QWERTY Robotics team to auction off car couch
Is it a car? A couch? Or a hybrid of the two?
The latest construction project undertaken by Detroit Lakes’ own QWERTY Robotics team is a “Car Couch” constructed from the recycled rear end of a 1955 Chevrolet Bel Air.
“The team actually made the trip out to a junk yard and sawed the rear end off a car,” said Debbie Janzen, who has served as the team’s advisor and mentor since 2009. “It’s made of real steel, not fiberglass.”
When Janzen first saw the sawed off remains of the vehicle, she admitted that her first thought was, “We paid $300 for THAT?!!!”
“It looked terrible,” she said. “But since then, the caterpillar has truly turned into a butterfly.”
The team is busy finishing up its “Car Couch,” with the intent to raffle off the unique piece of furniture on July 20 at the Classic Car Show being held at the Detroit Lakes City Park as part of the Northwest Water Carnival.
“We will be doing the drawing at the car show and announcing a winner,” Janzen said.
The public will get a chance to view the “Car Couch” first hand, and watch QWERTY Robotics members putting the final touches on this unique piece of furniture art, at a public viewing this Thursday, June 27 from 4:30 to 6:30 p.m.
The couch will be on display at Classics Auto on Highway 59, just south of Perkins, and raffle tickets will be available for sale at just $10 each.
Proceeds from the “Car Couch” raffle will help support QWERTY in its upcoming fifth season as a FIRST (For Inspiration and Recognition of Science and Technology) competitive robotics team.“We’re thinking of doing a second one this summer, and raffling that off too,” Janzen said.
Because robotics is not an official Detroit Lakes High School activity, the team relies on community and business donations for its day-to-day expenses, such as construction materials and electronics, as well as for funds to attend regional, national and international competitions.
The robots that the team uses in competition must be built from the ground up each year, Janzen explained.
“Each year there’s a whole new game and a whole new goal that we have to design, build and program our robot to do, and it’s never the same. You can’t just reuse your robot from last year and modify it.
“We’ve built a robot that shoots baskets, one that balanced on a teeter totter, one that had a little miniature bot that climbed a pole and turned on a light. We had one that hung onto a steel pyramid and suspended itself in the air.”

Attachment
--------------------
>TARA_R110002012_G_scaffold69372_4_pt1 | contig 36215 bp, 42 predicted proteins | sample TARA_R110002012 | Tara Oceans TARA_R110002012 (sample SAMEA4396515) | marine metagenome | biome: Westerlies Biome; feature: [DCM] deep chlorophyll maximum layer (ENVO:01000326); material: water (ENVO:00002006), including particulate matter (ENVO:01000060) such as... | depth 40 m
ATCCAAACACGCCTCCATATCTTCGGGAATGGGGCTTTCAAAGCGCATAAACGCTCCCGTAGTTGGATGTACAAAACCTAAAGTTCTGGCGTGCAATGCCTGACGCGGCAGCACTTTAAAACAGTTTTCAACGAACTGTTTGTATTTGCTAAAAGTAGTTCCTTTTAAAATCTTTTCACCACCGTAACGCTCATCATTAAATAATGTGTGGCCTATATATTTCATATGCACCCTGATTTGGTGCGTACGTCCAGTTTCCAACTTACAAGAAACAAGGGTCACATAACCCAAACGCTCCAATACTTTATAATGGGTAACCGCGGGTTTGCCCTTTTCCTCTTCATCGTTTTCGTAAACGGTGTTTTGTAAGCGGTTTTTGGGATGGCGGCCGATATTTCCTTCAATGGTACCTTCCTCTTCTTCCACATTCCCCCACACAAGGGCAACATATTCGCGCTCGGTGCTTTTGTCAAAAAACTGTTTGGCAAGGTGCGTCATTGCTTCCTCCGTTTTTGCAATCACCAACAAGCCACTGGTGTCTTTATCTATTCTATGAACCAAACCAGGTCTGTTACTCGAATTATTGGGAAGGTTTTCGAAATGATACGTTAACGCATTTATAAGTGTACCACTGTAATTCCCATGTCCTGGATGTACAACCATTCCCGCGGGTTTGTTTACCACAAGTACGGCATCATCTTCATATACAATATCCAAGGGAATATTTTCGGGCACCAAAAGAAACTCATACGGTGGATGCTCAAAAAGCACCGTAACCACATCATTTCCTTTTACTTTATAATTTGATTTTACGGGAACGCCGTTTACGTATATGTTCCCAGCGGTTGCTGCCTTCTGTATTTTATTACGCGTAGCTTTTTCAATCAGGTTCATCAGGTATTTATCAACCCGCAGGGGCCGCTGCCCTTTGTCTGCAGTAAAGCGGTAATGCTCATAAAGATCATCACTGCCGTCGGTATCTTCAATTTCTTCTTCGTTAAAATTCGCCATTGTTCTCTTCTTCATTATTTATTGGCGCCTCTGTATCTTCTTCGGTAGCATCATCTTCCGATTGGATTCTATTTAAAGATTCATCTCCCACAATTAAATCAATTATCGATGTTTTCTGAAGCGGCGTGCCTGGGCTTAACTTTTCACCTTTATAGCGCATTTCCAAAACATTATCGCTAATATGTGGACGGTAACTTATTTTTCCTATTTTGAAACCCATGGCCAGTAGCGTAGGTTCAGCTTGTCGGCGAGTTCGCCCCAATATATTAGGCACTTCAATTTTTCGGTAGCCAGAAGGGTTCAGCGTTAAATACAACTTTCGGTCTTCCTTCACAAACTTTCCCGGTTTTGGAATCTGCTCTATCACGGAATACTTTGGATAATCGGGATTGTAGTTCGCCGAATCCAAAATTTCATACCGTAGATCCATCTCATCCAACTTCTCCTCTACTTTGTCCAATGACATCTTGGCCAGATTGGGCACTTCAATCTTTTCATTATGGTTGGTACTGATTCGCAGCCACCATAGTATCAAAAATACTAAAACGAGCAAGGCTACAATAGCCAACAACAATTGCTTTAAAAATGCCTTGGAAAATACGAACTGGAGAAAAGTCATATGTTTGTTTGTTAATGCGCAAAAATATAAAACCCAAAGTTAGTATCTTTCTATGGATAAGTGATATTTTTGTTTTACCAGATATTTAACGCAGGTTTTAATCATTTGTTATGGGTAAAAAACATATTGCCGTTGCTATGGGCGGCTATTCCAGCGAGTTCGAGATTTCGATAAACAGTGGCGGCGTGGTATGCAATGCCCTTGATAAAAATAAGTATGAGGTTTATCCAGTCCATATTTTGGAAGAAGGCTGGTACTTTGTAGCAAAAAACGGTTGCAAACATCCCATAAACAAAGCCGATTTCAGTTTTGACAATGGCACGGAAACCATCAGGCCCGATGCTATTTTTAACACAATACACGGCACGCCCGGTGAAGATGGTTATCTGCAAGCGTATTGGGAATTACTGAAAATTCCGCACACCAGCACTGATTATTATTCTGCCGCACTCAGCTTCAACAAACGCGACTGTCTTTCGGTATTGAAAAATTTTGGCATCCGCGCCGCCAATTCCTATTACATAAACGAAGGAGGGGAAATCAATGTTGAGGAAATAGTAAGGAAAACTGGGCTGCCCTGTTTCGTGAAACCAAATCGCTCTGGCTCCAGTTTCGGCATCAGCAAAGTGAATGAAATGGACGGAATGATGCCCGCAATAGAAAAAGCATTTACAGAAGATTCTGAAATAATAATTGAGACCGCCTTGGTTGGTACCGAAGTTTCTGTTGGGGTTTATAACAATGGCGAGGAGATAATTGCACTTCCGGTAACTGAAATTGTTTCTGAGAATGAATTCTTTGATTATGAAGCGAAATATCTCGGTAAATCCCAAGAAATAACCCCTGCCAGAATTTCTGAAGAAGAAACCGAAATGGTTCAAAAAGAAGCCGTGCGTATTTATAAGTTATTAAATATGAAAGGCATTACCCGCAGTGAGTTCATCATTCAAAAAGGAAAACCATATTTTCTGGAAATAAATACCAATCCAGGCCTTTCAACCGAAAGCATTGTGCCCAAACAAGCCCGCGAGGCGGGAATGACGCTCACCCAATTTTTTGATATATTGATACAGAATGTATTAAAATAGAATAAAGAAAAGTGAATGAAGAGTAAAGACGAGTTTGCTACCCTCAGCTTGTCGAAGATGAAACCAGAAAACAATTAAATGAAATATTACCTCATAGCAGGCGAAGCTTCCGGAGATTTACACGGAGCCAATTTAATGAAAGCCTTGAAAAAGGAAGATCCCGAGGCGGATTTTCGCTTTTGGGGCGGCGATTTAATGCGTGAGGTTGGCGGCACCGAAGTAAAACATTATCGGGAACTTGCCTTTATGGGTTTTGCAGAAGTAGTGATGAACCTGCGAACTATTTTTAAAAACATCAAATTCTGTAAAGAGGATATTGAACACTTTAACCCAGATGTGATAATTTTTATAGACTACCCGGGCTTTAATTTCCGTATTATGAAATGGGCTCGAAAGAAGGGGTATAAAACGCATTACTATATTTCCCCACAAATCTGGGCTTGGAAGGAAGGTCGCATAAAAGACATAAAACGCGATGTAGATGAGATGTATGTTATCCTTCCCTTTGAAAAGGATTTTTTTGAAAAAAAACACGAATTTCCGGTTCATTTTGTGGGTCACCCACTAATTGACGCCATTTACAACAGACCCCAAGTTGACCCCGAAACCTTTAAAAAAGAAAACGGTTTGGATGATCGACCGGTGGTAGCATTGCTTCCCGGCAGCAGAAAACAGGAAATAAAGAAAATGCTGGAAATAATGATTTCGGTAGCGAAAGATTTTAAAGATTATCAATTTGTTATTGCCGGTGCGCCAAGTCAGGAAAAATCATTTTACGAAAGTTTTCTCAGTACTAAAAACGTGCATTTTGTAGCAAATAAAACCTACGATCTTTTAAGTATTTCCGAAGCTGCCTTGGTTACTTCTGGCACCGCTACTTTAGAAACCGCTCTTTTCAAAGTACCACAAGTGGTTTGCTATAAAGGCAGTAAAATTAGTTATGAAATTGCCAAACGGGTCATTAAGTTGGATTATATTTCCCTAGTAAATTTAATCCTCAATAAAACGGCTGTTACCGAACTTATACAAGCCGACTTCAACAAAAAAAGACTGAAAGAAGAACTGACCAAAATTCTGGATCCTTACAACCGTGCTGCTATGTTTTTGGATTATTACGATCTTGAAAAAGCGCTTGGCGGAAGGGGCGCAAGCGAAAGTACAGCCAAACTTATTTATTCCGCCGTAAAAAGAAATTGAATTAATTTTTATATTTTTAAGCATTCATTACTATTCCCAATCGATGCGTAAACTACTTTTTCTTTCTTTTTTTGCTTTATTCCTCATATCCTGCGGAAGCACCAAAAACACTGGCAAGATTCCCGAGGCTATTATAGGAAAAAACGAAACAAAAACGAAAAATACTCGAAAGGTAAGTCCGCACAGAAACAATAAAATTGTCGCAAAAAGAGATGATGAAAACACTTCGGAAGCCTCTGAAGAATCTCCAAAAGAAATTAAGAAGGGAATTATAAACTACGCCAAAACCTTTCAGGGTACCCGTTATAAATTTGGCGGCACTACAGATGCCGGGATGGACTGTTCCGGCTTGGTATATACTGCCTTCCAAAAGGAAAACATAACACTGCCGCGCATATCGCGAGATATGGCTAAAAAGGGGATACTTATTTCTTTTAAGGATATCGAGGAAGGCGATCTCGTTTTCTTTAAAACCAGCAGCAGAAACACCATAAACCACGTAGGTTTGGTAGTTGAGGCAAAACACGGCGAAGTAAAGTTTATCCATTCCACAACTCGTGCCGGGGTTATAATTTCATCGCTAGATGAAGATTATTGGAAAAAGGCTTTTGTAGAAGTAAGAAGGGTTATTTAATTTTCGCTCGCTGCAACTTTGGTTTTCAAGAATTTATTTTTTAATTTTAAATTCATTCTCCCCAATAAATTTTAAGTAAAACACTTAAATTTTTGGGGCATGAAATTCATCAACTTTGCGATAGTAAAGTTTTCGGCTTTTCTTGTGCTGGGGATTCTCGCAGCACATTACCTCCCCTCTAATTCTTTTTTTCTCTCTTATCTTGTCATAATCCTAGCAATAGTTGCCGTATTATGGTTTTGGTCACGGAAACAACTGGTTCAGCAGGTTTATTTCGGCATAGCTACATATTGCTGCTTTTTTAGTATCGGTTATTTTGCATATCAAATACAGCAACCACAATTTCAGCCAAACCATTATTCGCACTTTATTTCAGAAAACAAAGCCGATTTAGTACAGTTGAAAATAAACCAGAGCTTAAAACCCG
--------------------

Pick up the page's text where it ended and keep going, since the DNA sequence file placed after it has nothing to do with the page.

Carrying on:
But the materials to build the robot are not the only expenses the team incurs each year.
“We also have our team uniforms, tools, electronics — so many things that need upgrading each year,” she added. “We typically need to raise between $15,000 and $20,000 per year.”
The actual amount raised determines how many competitions the team can attend each season, as well as what they can spend on new learning materials, tools, uniforms, etc.
This past season, the team received an invitation from the Western Canadian FIRST Robotics Regional competition, to compete at the Olympic Oval in Calgary, Alberta.
That competition took place in April, and the QWERTY team came home with an “Imagery Award.”
In presenting the team with the award, the judges said, “The Imagery Award celebrates attractiveness in engineering and outstanding visual aesthetic integration from the machine to the team appearance. Being creative and original makes not only this team look good, they make FIRST look good!
“The team showed the judges a level of professionalism that a startup company would be jealous of. A black, gray, and green color scheme was applied in an integrated way on their robot, team clothing, and even the color of their nail polish. All of these attributes combined to make this a ‘KEY’ team for Imagery.”
The QWERTY Robotics Team’s 2013 robot was dubbed “The Hulk,” in honor of its coloring and structure, Janzen noted.
The team’s 2014 build season begins in January, when they will receive their instructions for the upcoming competition.
“We’ll have six weeks in which to complete the robot, and then we can’t touch it until we go to the competition.”
The team is hoping to make it to at least a couple of regional competitions this season, as well as to return to the national event in St. Louis, Mo., where QWERTY Robotics competed in both 2011-2012. And of course, they’d like to return to Canada as well.
“It’s a neat opportunity for the kids to see there’s more than just Detroit Lakes out there,” Janzen said of the team’s participation in regional, national and international events, where they found themselves competing with teams from Israel, Brazil, Canada, Mexico and many other countries.
“Many of them make friendships, and now they can keep in touch with them through social media,” she added. “When you’re on a FIRST robotics team there’s this feeling of camaraderie and family that’s really hard to explain.
“For the past couple of years, our team has had a booth at the Becker County Fair, and last year, there was a group that stopped at our booth who were very excited — they were part of a robotics team in Maryland.”
Ultimately, though, Janzen said that the competitions are just “the cherry on the icing.
“All along the way they are learning so many different skills that they are going to take with them into their future jobs and to college,” she added. “There are $14 million in scholarships available each year to kids who have been on FIRST Robotics teams.”
Follow Detroit Lakes Newspapers reporter Vicki Gerdes on Twitter at @VickiLGerdes.